This is not a static body of thought. Views on the relationship between law and development, and thus on the nature of legal assistance efforts, change over time. As ideas change and practices evolve, older ideas are challenged and a new vision crystallizes. As a result, there have been several different versions of law and development doctrine since the 1950s. In this introduction, we use the term “Moment” to refer to a period in which law and development doctrine has crystallized into an orthodoxy that is relatively comprehensive and widely accepted. While the authors in this collection employ different terms to refer to such “Moments” of crystallization, all agree that there have been three primary forms of orthodox law and development doctrine since World War II.

   The first such Moment emerged during the 1950s and 1960s. Development policy focused on the role of the state in managing the economy and transforming traditional societies. Development practitioners assumed that law could be used as a tool for economic management and a lever for social change. Initially, these assumptions were largely tacit but eventually a body of theory and doctrine emerged. First Moment doctrine stressed the importance of law as an instrument for effective state intervention in the economy. It helped guide a small number of law reform projects in a few parts of the world.

   In the 1980s, however, law moved to the center of development policy making and the scope of the reform effort expanded exponentially. This renewed interest in law was heavily influenced by the emergence of neoliberal ideas about development. Neoliberal thinkers stressed the primary role of markets in economic growth. As development policymakers sought to transform command and dirigiste economies into market systems, and integrate developing nations into the world economy, they began to see law as an important arena for policy.

   Like the previous period, this was not a turn to law in general, but to a particular vision of law and its role in the economy. The particular vision of this period, however, could hardly have been more distinct from that which came before. Rather than an instrument for state policy, law was understood as the foundation for market relations and as a limit on the state. Of course, new laws would be needed to dismantle state controls. But, consistent with the dominant economic theory that working markets were both necessary and sufficient for growth, the primary role assigned to legal institutions was one of a foundation for market relations.

   Attention shifted from the establishment of an administrative state to the core institutions of private law, the role of the judiciary in protecting business against the intrusions of government, and the need to change local laws to facilitate integration into the world economy. Not much attention was paid to regulatory law. When it was, regulation was often presented as an unnecessary intrusion on the market. Neoliberal law and development thought focused primarily on the law of the market: relatively little concern was shown for law as a guarantor of political and civil rights or as protector of the weak and disadvantaged.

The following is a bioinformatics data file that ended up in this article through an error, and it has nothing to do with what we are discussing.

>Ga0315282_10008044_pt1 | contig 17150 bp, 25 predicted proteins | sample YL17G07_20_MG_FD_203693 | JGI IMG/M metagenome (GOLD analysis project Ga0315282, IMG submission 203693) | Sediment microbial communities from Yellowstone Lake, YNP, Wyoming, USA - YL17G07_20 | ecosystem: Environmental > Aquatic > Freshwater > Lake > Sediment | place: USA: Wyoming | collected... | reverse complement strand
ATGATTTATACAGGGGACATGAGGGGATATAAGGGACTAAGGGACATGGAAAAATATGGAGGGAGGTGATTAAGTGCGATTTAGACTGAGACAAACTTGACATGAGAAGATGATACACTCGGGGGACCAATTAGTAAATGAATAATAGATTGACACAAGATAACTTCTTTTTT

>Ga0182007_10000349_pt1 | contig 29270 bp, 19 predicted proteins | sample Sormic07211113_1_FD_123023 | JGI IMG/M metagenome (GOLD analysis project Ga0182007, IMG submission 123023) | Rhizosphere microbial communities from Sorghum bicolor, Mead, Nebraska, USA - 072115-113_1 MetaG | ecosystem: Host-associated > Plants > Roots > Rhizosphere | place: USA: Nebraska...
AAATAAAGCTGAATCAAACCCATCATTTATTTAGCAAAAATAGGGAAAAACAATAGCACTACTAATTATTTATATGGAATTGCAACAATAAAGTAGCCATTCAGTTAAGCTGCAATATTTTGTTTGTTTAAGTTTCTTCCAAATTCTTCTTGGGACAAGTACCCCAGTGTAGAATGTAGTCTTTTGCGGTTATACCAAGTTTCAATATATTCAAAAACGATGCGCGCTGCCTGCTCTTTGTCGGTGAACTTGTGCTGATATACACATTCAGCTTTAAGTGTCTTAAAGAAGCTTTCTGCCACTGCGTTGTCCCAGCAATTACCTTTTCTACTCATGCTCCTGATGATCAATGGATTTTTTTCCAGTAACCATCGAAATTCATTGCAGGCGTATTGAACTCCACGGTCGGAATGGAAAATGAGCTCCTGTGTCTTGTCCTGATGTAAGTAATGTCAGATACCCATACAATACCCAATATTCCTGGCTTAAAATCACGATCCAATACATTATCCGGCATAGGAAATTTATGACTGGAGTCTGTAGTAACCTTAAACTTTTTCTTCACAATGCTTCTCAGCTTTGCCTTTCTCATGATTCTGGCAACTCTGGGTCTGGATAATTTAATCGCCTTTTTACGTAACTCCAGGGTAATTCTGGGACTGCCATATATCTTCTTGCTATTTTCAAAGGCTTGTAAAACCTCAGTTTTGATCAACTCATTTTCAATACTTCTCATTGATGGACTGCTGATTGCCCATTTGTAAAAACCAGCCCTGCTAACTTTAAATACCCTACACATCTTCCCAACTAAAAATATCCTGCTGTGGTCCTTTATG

This neoliberal turn led to the Second Moment in law and development doctrine and to a remarkable expansion of the assistance effort. The first law and development efforts were small in scale, involving a few projects mostly in Africa and Latin America. The neoliberal era ushered in a massive increase in the level of investment and the scale of projects. Investments by bilateral and multilateral agencies as well as by private foundations reached into the billions. “Law and development” became big business.

   The results of the neoliberal Second Moment have been analyzed and critiqued from many points of view. In this book we recapitulate and expand on some of these analyses. But the real focus of the volume is on the description, analysis, and critique of the Third and current Moment. We argue that a major shift in law and development doctrine is going on today. In the 1990s and the early years of this century, changes have occurred in development economics, assistance policy and practice, and legal thought. Neoliberal ideas have been revised and additional elements added to the definition of development. In this context, mainstream law and development doctrine has changed. This change has influenced and been influenced by shifts in development policy more generally.

   This book had its origins in a consensus among the authors that emerged during a conference on “Law and Economic Development: Critiques and Beyond” held at Harvard Law School in 2003.1 All of us have been studying the relationship between law and economic development, some for many years. As we prepared for the 2003 event, we all realized that a significant shift had occurred in this field during the 1990s. We gave the shift different names, we offered somewhat different explanations for the changes, and we held differing views about the possible relationship between changes in theory and changes in practice. But we all saw that something important was taking place.